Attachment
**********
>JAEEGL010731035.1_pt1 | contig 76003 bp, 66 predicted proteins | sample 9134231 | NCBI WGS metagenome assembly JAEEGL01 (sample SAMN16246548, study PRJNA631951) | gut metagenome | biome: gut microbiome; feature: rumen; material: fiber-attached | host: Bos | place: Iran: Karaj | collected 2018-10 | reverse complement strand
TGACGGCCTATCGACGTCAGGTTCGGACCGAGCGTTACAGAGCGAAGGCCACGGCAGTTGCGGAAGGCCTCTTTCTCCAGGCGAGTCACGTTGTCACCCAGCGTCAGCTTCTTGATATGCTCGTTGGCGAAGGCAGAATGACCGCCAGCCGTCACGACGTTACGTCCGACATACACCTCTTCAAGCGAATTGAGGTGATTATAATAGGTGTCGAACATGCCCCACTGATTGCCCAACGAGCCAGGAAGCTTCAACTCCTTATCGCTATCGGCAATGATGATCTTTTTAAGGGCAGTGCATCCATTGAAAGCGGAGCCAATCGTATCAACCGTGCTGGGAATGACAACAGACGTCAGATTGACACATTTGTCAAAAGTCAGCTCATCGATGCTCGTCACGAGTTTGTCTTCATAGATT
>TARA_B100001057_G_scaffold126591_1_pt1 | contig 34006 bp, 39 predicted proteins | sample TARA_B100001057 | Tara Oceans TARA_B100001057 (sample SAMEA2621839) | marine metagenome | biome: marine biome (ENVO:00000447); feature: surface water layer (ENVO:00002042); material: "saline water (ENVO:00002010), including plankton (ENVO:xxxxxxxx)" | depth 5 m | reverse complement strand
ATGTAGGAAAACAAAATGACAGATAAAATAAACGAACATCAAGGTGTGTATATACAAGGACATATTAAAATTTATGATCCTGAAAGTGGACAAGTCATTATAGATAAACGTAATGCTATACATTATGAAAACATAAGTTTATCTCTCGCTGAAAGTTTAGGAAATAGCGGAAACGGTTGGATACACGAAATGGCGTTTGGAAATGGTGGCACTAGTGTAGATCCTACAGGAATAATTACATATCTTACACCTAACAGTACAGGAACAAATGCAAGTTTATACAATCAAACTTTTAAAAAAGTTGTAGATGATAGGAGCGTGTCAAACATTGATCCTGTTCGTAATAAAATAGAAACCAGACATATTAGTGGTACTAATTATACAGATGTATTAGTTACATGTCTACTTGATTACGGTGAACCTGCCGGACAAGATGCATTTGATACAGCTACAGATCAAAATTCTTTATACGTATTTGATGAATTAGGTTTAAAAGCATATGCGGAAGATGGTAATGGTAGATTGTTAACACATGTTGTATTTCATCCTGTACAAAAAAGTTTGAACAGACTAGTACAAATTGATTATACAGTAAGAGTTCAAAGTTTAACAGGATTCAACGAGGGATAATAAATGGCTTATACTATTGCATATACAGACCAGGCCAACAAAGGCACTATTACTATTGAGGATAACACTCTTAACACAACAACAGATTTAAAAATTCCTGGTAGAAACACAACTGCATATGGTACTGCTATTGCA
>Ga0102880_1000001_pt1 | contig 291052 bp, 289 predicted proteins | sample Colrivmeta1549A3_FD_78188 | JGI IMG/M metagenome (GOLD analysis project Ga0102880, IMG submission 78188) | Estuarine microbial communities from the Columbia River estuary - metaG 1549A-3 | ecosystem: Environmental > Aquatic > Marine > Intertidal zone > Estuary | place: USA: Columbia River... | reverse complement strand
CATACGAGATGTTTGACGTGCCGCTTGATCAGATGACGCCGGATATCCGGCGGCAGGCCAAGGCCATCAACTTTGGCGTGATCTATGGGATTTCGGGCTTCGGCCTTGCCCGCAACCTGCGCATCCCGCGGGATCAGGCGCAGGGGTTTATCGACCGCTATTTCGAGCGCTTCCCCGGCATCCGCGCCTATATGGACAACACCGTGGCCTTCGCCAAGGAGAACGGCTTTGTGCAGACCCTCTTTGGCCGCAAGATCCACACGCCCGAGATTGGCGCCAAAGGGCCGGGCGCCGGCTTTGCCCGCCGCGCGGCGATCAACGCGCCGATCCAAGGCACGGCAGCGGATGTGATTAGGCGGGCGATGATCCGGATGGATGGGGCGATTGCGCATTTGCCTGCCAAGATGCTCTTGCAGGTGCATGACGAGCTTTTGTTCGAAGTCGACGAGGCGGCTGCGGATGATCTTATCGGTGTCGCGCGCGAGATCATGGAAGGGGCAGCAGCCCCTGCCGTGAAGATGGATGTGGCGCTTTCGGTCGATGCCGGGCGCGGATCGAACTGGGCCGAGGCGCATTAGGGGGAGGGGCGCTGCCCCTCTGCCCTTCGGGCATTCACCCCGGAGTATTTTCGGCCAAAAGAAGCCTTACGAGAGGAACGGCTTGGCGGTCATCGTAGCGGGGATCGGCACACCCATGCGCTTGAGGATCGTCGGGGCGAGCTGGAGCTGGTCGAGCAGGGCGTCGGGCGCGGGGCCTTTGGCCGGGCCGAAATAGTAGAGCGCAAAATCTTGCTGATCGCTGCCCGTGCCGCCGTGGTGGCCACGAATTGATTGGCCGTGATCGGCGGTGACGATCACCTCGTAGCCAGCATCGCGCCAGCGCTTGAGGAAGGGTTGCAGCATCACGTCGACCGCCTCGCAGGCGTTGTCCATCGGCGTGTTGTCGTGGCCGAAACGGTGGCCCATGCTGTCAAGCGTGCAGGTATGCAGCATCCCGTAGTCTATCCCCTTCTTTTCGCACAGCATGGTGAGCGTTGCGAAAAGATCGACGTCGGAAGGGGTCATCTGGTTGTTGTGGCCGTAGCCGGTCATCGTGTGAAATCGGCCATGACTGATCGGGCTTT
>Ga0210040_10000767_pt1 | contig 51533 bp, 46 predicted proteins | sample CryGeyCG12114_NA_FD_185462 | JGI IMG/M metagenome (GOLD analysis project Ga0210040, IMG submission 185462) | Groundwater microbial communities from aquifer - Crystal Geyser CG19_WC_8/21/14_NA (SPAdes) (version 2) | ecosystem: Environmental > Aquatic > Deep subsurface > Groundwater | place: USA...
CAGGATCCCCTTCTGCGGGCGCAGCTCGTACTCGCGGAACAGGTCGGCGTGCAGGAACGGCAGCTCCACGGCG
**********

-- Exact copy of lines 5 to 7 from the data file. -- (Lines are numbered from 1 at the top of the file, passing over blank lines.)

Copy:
>Ga0102880_1000001_pt1 | contig 291052 bp, 289 predicted proteins | sample Colrivmeta1549A3_FD_78188 | JGI IMG/M metagenome (GOLD analysis project Ga0102880, IMG submission 78188) | Estuarine microbial communities from the Columbia River estuary - metaG 1549A-3 | ecosystem: Environmental > Aquatic > Marine > Intertidal zone > Estuary | place: USA: Columbia River... | reverse complement strand
CATACGAGATGTTTGACGTGCCGCTTGATCAGATGACGCCGGATATCCGGCGGCAGGCCAAGGCCATCAACTTTGGCGTGATCTATGGGATTTCGGGCTTCGGCCTTGCCCGCAACCTGCGCATCCCGCGGGATCAGGCGCAGGGGTTTATCGACCGCTATTTCGAGCGCTTCCCCGGCATCCGCGCCTATATGGACAACACCGTGGCCTTCGCCAAGGAGAACGGCTTTGTGCAGACCCTCTTTGGCCGCAAGATCCACACGCCCGAGATTGGCGCCAAAGGGCCGGGCGCCGGCTTTGCCCGCCGCGCGGCGATCAACGCGCCGATCCAAGGCACGGCAGCGGATGTGATTAGGCGGGCGATGATCCGGATGGATGGGGCGATTGCGCATTTGCCTGCCAAGATGCTCTTGCAGGTGCATGACGAGCTTTTGTTCGAAGTCGACGAGGCGGCTGCGGATGATCTTATCGGTGTCGCGCGCGAGATCATGGAAGGGGCAGCAGCCCCTGCCGTGAAGATGGATGTGGCGCTTTCGGTCGATGCCGGGCGCGGATCGAACTGGGCCGAGGCGCATTAGGGGGAGGGGCGCTGCCCCTCTGCCCTTCGGGCATTCACCCCGGAGTATTTTCGGCCAAAAGAAGCCTTACGAGAGGAACGGCTTGGCGGTCATCGTAGCGGGGATCGGCACACCCATGCGCTTGAGGATCGTCGGGGCGAGCTGGAGCTGGTCGAGCAGGGCGTCGGGCGCGGGGCCTTTGGCCGGGCCGAAATAGTAGAGCGCAAAATCTTGCTGATCGCTGCCCGTGCCGCCGTGGTGGCCACGAATTGATTGGCCGTGATCGGCGGTGACGATCACCTCGTAGCCAGCATCGCGCCAGCGCTTGAGGAAGGGTTGCAGCATCACGTCGACCGCCTCGCAGGCGTTGTCCATCGGCGTGTTGTCGTGGCCGAAACGGTGGCCCATGCTGTCAAGCGTGCAGGTATGCAGCATCCCGTAGTCTATCCCCTTCTTTTCGCACAGCATGGTGAGCGTTGCGAAAAGATCGACGTCGGAAGGGGTCATCTGGTTGTTGTGGCCGTAGCCGGTCATCGTGTGAAATCGGCCATGACTGATCGGGCTTT
>Ga0210040_10000767_pt1 | contig 51533 bp, 46 predicted proteins | sample CryGeyCG12114_NA_FD_185462 | JGI IMG/M metagenome (GOLD analysis project Ga0210040, IMG submission 185462) | Groundwater microbial communities from aquifer - Crystal Geyser CG19_WC_8/21/14_NA (SPAdes) (version 2) | ecosystem: Environmental > Aquatic > Deep subsurface > Groundwater | place: USA...